27 Nov 19. Israeli industry foresees growth in Europe — if it can face off against foreign defense giants. Israeli defense companies are expanding their footprint in Europe through technologies such as land digitization, avionics upgrades, electronic warfare, and command-and-control systems, with sales totaling up to $2bn in 2018 for Israel’s three largest defense firms.
On Nov. 18, Rafael Advanced Defense Systems announced it signed a multiyear contract to supply Spike missiles and launchers to the Germany Army. The deal involves Eurospike, a joint venture of Rheinmetall Electronics and Diehl Defence. The agreement is for 1,500 Spike rounds worth about €200m (U.S. $221m).
The Spike contract is one of several recent deals in Europe involving Israeli industry. On Oct. 29, the Swiss Armed Forces selected Elbit Systems to provide a tactical software-defined radio for its Army. The company also went on to sign a $50m contract with the Portuguese Ministry of Defense to supply the Air Force with an electronic warfare suite over a five-year period.
In addition, the Italian Coast Guard has hired Israel Aerospace Industries to provide its motorboats with MiniPOP electro-optical and infrared systems.
Rafael’s Ariel Karo, executive vice president for marketing and business development, told Defense News that the company intends to maintain close relations with European partners.
“We will also deepen our cooperation with local industries as part of our commitment to share knowledge and technology and to create opportunities for domestic manufacturing of our systems, as we have for the Spike missile, which has essentially become a European missile,” Karo said. “We look forward to taking part in the major European programs taking place, such as land digitization, vehicle modernization, air force upgrades and many more.”
For its part, Elbit sees Switzerland as a strategic market. The company’s president and CEO, Bezhalel Machlis, said he wants to expand cooperation with Swiss industry.
And IAI’s executive vice president for marketing, Eli Alfassi, considers Europe a core market for the company, specifically Germany and the United Kingdom. The first two quarters of 2019 saw IAI secure $274m in European sales, and that year looks on track to outperform 2018’s $395m for the whole year. Overall global sales at IAI in 2018 came to $3.6bn, meaning Europe business represented about 10 percent of that total.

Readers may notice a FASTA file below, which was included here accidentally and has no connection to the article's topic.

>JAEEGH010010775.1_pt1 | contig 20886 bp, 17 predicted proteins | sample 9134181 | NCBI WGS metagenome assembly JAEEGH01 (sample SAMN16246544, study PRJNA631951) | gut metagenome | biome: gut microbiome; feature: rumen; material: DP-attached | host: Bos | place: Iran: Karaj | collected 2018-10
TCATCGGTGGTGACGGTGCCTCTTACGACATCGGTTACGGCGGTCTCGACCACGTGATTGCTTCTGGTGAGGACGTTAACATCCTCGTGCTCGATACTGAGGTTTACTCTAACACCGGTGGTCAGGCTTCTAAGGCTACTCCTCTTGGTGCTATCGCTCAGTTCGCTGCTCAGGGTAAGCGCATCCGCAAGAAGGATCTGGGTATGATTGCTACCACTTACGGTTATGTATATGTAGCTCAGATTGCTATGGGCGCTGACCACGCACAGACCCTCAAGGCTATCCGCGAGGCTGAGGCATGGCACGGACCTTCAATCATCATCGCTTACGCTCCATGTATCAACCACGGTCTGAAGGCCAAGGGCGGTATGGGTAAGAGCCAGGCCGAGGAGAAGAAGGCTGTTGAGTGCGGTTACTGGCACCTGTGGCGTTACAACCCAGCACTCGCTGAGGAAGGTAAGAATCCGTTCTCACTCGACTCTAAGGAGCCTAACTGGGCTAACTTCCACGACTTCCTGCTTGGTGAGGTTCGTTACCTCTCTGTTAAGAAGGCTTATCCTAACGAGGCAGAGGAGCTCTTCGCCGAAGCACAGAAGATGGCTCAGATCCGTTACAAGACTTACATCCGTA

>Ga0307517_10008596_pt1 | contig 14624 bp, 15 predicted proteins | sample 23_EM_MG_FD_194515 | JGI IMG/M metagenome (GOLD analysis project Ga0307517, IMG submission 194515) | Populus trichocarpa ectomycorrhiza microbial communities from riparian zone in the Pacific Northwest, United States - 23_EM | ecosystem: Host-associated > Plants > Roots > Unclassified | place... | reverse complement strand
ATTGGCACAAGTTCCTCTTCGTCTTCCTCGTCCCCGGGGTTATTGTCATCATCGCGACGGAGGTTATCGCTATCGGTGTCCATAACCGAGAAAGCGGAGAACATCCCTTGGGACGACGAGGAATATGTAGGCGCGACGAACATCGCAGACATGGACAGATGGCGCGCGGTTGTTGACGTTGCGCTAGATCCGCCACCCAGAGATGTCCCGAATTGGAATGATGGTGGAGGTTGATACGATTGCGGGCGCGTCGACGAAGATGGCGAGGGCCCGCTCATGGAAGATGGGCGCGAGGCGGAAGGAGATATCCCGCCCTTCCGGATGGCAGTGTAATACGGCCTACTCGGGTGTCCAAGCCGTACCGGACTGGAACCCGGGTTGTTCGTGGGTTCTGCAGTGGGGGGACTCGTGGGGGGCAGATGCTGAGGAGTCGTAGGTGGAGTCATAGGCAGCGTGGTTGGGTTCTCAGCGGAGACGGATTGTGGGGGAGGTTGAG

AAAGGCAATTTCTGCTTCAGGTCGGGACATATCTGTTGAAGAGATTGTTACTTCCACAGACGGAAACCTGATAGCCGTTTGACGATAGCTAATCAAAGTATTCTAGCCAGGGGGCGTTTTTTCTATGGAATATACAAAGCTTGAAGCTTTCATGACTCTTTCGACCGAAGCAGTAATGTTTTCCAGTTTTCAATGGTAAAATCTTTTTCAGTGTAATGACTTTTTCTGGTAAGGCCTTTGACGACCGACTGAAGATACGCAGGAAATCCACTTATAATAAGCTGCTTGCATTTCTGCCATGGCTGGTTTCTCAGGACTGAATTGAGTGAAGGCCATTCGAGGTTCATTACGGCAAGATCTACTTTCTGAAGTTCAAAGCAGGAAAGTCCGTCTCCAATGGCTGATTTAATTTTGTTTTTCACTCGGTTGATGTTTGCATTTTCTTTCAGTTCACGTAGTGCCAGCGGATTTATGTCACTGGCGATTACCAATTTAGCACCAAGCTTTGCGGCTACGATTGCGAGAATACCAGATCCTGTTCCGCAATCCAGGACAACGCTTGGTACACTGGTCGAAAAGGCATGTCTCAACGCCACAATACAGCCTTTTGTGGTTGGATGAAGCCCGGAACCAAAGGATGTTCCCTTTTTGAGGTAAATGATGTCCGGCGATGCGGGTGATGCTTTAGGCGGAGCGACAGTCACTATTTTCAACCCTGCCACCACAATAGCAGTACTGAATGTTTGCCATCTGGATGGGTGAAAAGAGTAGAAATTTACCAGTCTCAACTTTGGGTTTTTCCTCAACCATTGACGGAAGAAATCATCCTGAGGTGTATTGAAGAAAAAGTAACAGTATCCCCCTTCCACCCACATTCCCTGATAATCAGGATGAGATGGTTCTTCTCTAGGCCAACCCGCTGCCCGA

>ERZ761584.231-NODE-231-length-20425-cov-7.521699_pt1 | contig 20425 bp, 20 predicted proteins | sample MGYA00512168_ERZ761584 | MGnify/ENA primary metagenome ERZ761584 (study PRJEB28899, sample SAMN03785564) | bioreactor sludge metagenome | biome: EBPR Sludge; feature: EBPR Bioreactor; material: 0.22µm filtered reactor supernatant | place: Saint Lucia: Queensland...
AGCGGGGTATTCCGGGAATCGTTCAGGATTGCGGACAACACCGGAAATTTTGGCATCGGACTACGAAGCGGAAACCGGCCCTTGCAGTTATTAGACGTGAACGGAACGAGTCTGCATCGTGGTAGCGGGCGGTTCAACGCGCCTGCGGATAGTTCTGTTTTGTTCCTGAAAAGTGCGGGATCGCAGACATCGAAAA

IAI’s European sales focus on its Elta Systems group as well as its aviation and UAV divisions. Elta’s focus is radars and electronics, whereas IAI’s aviation group includes both civilian and military contracts. IAI’s line of drones includes platforms such as the tactical Heron, unveiled in Paris over the summer. Rafael, which is known for its Trophy active protection system and its Iron Dome air defense system, recently acquired the UAV-maker Aeronautics in hopes of integrating new unmanned systems into its line of offers. Rafael’s sales of $2.6bn in 2018 are not broken down specifically for Europe, but the company reports that about half of those total sales cover Europe, Asia and North America.
But Israeli companies, despite their reputation for producing high-end UAVs and their technological prowess in electro-optics, air defense systems and active protection platforms, must still face down other defense giants with global footprints. The U.K., for instance, selected Boeing for an early warning and control aircraft this year in a deal valued at almost $2 bn. Israel Defense reported that Boeing was chosen over an IAI offer.
In addition, Switzerland is seeking ground-based air defense as part of its vision for 2030. Despite interest and an invitation to bid, Rafael did not pitch its David’s Sling. Meanwhile, Raytheon has offered its Patriot system to the Swiss.
Overall, the European market accounted for 26 percent of $7.5bn in 2018 sales involving Israeli defense companies. According to Elbit’s 2018 figures, 20 percent of its sales came from Europe, totaling $737 m. At the time, Elbit said its sales increased in Europe thanks to electronic warfare and armored vehicle systems. The company reports that the first half of 2019 brought in $388 m worth of sales — about 20 percent of the global total.
“There is an alignment between the operational needs of many European countries with our portfolio of capabilities,” said Ran Kril, executive vice president of international marketing and business development at Elbit. “We are witnessing in recent years a significant increase in the demand for our solutions in a variety of areas, including platforms protection, next-generation radios, C2 and cyber, as well as EW and unmanned systems. We believe that our strong industrial presence across Europe and our broad portfolio will enable us to continue to support European customers and to further grow our activities in these markets.”